Leave a Comment
Between Jared Leto's work on films like Dallas Buyers Club and Suicide Squad, the Thirty Seconds to Mars frontman and Oscar-winner has continuously gone to borderline insane lengths to make his characters come to life. With Blade Runner 2049 poised to debut in theaters next month, it looks like he has done it again, as director Denis Villeneuve recently revealed that Leto intentionally blinded himself with cloudy contact lenses to sell his character, Niander Wallace, and used an assistant to physically navigate the set. Villeneuve said:
He could not see at all. He was walking with an assistant, very slowly. it was like seeing Jesus walking into a temple. Everybody became super silent, and there was a kind of sacred moment. Everyone was in awe. It was so beautiful and powerful -- I was moved to tears.
The reason for those lenses is rooted in the mythology of the Blade Runner universe itself. Those opaque contacts give the wearer's eyes a pale gray tint -- which is a telltale sign of a "replicant." Leto's Niander Wallace (a replicant himself) has been described as a brilliant, ruthless scientist who creates the synthetic androids, which remain banned on Earth because of their strength, speed, and the danger they pose to humans. Blinding oneself may seem a bit extreme, but then again, Leto has the tall order of stacking up against Blade Runner's Rutger Hauer's Roy Batty as the sequel's main antagonist. Every little bit of effort counts, and it seems like Leto put in a lot of effort from the very beginning, as the above was happening before shooting even began during the camera test.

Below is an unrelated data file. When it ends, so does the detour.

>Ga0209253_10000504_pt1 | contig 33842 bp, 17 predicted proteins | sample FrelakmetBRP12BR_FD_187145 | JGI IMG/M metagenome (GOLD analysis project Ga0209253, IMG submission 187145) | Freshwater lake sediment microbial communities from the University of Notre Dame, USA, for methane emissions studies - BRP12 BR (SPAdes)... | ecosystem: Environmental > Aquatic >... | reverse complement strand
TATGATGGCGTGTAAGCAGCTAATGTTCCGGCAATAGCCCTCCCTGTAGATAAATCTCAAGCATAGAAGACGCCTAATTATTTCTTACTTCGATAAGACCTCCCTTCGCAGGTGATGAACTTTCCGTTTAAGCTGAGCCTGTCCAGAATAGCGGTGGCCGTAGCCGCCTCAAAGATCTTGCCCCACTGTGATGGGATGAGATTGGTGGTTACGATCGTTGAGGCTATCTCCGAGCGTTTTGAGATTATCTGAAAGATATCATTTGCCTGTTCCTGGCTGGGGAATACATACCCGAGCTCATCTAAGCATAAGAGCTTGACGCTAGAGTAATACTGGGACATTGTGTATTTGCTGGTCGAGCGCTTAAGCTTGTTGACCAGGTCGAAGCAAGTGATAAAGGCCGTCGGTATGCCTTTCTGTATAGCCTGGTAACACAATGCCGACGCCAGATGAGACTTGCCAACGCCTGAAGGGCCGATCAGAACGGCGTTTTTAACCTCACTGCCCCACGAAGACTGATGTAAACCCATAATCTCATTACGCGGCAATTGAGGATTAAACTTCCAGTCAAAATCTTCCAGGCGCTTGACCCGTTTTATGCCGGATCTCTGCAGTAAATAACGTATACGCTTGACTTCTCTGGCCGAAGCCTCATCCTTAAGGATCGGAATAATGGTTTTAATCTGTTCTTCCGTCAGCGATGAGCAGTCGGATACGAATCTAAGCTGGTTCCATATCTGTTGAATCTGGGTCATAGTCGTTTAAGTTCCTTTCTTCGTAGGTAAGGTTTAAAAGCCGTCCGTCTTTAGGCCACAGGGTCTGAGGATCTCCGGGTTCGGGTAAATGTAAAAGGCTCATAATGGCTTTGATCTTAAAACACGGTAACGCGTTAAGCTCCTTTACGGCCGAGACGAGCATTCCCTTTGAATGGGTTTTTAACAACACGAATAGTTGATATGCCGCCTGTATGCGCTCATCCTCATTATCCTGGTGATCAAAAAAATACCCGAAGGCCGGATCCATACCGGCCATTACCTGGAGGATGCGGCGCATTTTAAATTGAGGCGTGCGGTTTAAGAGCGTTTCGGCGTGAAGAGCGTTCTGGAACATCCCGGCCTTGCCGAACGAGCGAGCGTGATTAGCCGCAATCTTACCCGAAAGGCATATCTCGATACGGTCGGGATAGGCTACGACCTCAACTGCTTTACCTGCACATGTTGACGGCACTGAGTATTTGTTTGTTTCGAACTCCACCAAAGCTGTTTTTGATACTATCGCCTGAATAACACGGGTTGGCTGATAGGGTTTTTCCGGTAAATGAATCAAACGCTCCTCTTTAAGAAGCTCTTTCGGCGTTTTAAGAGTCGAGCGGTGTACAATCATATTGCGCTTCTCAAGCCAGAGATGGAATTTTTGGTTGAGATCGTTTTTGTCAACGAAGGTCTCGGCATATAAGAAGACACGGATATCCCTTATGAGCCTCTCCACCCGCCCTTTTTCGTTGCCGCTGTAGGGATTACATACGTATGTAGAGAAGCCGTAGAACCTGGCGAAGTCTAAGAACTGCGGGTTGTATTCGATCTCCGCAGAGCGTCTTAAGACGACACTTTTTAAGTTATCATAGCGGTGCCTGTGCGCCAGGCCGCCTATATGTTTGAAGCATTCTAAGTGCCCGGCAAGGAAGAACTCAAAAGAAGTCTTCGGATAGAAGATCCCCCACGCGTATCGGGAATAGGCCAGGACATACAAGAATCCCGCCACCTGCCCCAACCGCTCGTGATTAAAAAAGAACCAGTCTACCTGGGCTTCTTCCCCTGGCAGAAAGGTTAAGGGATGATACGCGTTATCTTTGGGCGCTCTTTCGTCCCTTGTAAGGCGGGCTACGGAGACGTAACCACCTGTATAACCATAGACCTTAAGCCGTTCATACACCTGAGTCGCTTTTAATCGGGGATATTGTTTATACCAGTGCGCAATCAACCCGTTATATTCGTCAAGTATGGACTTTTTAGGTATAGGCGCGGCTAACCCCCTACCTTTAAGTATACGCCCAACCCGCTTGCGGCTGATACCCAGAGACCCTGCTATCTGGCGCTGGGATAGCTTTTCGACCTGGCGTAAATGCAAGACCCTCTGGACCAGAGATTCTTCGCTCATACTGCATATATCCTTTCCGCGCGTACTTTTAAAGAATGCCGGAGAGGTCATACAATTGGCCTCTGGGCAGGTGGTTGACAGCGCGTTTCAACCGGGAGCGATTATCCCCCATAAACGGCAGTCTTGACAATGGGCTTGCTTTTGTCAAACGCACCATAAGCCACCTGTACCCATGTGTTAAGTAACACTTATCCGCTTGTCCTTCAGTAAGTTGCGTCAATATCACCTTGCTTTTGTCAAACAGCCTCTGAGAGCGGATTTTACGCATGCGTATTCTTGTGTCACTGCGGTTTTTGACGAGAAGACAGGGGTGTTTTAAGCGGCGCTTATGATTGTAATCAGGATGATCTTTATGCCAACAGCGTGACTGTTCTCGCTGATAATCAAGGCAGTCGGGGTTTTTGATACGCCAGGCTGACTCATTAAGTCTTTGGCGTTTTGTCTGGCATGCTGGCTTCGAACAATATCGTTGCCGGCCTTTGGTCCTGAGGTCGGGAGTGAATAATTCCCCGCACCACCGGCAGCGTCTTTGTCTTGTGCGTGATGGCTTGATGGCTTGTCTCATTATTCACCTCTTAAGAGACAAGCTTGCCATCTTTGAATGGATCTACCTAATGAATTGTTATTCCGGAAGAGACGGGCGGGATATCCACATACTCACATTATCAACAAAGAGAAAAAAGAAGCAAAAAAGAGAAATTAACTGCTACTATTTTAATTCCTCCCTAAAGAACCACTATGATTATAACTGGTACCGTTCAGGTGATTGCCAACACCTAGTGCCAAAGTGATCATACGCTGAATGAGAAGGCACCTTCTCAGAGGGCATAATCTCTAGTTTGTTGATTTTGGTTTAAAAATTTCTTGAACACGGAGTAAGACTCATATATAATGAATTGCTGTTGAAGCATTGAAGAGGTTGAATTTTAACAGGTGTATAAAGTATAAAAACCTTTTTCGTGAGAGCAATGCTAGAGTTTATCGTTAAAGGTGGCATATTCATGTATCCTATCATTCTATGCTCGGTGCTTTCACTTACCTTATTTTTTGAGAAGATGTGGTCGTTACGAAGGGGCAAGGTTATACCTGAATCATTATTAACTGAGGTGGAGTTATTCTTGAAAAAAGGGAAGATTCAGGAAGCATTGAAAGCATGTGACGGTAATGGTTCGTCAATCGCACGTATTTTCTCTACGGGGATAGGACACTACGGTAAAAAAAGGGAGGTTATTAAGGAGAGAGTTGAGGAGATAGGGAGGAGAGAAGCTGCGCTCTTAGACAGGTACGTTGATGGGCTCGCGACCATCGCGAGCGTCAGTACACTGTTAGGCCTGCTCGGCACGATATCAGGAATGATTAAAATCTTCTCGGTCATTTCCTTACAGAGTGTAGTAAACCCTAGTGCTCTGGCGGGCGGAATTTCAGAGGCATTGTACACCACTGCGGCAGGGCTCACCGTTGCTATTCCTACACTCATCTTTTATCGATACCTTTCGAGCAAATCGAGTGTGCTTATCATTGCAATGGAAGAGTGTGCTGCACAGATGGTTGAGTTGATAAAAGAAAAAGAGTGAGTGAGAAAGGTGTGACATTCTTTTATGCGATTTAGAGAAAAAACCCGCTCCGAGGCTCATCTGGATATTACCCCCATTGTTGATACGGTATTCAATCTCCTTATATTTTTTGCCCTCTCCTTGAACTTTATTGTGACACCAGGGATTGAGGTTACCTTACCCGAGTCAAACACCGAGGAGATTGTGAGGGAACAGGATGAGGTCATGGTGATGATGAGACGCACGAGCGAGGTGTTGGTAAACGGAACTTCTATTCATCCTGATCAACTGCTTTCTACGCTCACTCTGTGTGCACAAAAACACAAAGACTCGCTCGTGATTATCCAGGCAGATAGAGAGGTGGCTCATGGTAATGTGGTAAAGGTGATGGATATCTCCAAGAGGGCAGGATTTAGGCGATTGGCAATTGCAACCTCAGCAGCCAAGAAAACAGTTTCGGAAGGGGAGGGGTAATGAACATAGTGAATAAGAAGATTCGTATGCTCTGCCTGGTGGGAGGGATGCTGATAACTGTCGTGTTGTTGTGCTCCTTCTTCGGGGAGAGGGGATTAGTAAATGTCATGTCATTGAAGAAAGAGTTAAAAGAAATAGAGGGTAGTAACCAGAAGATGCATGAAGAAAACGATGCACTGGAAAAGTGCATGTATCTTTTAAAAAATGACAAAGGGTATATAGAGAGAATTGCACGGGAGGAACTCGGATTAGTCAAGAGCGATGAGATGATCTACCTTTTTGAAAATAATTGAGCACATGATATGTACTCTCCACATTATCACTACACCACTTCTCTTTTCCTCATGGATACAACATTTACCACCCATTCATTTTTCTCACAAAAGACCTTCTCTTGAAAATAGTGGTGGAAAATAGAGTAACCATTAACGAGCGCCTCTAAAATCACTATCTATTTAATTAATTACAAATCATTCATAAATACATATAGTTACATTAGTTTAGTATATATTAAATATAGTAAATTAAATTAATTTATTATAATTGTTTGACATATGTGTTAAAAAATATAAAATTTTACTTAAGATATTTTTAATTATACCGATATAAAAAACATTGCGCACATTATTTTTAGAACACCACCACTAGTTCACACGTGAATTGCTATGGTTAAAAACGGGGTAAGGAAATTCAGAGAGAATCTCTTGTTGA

This level of commitment may not come as a surprise to many of you, as Jared Leto's history of going full method for his roles has become fairly well-documented in recent years. Blinding himself arguably might not be quite as disturbing as sending dead animals and used condoms to his co-stars (which he reportedly did on the set of Suicide Squad), but it still shows a fierce level of discipline and willingness to envelope oneself in character. The use of contacts to create this effect is not uncommon in filmmaking (it was frequently used on Game of Thrones), but on a production with ample availability of CGI, it's intriguing that Leto opted for the more practical route.
We all heard stories about Jared, how he transforms into the characters, but even this didn't prepare me for what was to come.
Blade Runner 2049 catches up with the world created by Ridley Scott in 1982 and presents us with a future that arguably looks even bleaker than the original. The story centers on Officer K (Ryan Gosling), a Blade Runner for the LAPD who unearths a mysterious secret and goes on to find original Blade Runner hero (and possible replicant) Rick Deckard (Harrison Ford), who has been missing for the last three decades.
Blade Runner 2049 will hit theaters on October 6, 2017. If you're excited about the long-awaited sequel, let us know in the comments below!